issues, to acknowledge that for all its power and influence the
United States does not have a silver bullet available to resolve
all the issues, that it is willing and even eager for the disputing
parties and other countries in the region to assume more leadership.
The search for peace is a process whose end cannot be forced by
outside powers, Colin Powell or George W. Bush might say, and while
the United States stands ready to facilitate an agreement once the
parties are close and can use a third party to tie up the details,
it understands the futility of trying to impose a made-in-America
agreement before the time is ripe.
TO STEP BACK
the Middle East experts I talked to are right, this tack, taken
quickly and decisively, might even be the best bet for averting
or deterring the escalation of violence in the region. The reason,
as Leon Hadar, former United Nations correspondent for the Jerusalem
Post, put it in a nutshell, is that for some time "each
side has figured that Washington would be able to deliver the other
side and have enough muscle and money to make it stick." Disabusing
the parties of this notion wonít bring peace immediately or maybe
ever. But it just might be the best hope for small, realistic steps
toward workable accommodations, which might be the best that can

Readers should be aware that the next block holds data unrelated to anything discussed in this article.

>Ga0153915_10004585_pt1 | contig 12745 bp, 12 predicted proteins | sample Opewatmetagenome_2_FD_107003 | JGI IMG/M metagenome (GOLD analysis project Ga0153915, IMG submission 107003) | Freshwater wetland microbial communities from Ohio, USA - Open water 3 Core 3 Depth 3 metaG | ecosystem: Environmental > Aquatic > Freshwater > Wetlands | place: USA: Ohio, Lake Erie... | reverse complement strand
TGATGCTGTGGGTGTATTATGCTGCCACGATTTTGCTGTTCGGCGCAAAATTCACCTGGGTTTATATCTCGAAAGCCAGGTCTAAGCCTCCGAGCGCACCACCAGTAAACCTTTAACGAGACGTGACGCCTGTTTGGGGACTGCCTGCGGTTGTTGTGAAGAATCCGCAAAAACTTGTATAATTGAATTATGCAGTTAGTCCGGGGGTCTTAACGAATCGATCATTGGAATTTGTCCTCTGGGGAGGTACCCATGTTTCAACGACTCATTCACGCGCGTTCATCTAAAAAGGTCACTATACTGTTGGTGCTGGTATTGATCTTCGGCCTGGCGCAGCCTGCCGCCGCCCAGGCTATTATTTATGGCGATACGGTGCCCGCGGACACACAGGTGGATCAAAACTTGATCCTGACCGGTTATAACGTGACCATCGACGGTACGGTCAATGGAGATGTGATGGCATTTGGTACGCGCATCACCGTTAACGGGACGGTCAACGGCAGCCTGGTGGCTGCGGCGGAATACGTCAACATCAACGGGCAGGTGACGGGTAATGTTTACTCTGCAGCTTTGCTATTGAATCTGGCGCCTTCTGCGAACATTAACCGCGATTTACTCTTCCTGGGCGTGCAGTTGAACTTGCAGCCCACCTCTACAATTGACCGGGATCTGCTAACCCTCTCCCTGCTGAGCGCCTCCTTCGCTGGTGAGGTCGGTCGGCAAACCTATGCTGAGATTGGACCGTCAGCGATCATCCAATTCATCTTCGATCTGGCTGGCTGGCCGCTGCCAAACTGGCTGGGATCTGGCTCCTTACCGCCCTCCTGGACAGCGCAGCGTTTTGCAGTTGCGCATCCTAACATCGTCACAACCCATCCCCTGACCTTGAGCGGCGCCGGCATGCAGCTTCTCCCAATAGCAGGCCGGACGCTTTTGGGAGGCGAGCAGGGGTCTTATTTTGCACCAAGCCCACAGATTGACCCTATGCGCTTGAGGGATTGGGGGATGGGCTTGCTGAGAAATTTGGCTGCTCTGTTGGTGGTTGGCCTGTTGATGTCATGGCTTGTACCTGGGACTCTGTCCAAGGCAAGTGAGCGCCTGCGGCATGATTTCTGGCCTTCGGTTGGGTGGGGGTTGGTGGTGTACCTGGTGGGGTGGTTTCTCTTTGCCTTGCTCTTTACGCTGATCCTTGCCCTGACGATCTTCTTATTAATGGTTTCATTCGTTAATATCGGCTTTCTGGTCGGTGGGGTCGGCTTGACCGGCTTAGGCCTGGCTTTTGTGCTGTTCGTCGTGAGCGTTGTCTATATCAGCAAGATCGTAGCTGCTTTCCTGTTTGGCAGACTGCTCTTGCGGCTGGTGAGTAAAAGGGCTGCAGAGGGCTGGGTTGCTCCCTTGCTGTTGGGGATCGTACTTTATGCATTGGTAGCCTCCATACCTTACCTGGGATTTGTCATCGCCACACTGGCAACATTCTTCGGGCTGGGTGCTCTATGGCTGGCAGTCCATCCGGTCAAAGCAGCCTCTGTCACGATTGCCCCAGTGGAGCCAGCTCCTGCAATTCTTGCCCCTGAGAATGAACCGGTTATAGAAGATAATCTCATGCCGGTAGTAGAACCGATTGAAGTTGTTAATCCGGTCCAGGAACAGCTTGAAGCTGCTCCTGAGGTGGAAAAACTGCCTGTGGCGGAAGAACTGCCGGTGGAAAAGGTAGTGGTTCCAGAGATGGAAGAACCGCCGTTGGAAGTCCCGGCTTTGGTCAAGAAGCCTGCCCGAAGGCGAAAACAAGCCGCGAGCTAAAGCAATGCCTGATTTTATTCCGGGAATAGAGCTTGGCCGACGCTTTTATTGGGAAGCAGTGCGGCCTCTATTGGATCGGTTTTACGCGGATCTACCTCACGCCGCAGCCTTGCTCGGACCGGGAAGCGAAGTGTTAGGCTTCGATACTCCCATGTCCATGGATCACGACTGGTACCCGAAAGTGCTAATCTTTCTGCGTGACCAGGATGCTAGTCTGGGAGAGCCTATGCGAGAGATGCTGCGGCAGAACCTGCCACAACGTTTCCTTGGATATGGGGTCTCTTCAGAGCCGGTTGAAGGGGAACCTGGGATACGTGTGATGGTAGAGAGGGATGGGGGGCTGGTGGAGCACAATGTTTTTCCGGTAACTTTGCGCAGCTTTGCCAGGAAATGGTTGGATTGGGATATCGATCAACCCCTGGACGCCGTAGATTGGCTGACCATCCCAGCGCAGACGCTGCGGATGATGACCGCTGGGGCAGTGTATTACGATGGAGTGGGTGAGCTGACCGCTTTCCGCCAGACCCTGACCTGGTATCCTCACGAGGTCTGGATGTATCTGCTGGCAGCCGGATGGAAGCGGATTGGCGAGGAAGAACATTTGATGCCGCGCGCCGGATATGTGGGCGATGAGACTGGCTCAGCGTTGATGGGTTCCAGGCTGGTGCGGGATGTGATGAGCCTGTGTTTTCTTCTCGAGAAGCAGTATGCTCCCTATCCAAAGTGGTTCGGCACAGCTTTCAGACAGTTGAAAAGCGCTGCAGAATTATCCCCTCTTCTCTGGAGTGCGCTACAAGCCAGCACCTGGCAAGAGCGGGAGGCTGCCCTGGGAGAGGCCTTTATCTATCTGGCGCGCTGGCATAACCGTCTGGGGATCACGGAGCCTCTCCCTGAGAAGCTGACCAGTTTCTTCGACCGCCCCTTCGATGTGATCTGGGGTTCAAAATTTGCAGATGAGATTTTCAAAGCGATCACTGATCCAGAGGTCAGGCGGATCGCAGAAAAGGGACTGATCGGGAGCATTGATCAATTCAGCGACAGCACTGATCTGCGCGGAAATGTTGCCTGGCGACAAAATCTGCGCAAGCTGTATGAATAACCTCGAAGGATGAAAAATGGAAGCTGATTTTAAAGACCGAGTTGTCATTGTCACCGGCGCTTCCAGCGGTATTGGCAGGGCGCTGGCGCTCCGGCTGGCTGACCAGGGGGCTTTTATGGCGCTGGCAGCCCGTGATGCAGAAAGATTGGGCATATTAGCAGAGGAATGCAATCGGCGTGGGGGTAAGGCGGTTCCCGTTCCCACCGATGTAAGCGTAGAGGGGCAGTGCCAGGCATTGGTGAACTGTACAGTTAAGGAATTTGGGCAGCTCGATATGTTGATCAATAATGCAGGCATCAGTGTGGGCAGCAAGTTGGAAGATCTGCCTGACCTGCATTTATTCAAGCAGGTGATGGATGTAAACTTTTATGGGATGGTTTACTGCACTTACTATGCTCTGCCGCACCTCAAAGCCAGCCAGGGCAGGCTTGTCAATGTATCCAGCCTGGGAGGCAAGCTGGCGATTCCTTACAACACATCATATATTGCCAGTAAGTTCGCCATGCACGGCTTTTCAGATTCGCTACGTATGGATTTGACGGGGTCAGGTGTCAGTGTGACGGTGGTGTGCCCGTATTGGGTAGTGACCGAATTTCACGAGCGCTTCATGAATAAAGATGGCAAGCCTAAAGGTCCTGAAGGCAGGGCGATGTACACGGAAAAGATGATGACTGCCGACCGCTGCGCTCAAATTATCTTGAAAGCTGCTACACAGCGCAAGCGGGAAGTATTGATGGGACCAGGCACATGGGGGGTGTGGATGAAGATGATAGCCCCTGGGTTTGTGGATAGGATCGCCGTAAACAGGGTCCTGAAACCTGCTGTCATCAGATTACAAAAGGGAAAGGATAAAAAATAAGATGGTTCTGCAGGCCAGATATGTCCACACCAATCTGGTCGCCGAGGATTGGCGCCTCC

be sure, the potential for a wider conflict is very real, and it
could happen without any of the parties really wanting it. It is
possible that no Israeli leader is more hated or despised in the
Arab world than Ariel Sharon, whom many consider an outright war
criminal because of his role in the massacre at the Sabra and Shatila
refugee camps during Israelís 1982 invasion of southern Lebanon.
The post-election rhetoric on all sides has been fierce.
FIERCER THAN ACTION?
Barghouthi, the head of the West Bank branch of Palestinian leader
Yasser Arafatís Fatah faction and a key organizer of the four-month
uprising or "intifada" that has lead to almost 400 deaths,
told Agence France Presse, "Sharon is the last bullet the Israelis
have; let them fire it," suggesting he is ready for a wider
conflict. Saddam Hussein announced that he was taking Iraqi volunteers
for an army to liberate Jerusalem. Official Syrian newspapers called
Sharonís election a "declaration
Sharon hardly defused tensions when he went to Jerusalemís Western
Wall and declared Jerusalem "the united and indivisible capital
of Israel with the Temple Mount at its center for all eternity."
The realization that there is no position on the final status of
Jerusalem to which both Israelis and Palestinians can agree was
one of the main reasons for the breakdown of the peace process and
the beginning of the current wave of violence.
large-scale violence inevitable, however? Maybe it is. But maybe
militants declared Tuesday, Israeli election day, was elected, a
"day of rage" and promised large-scale protests. There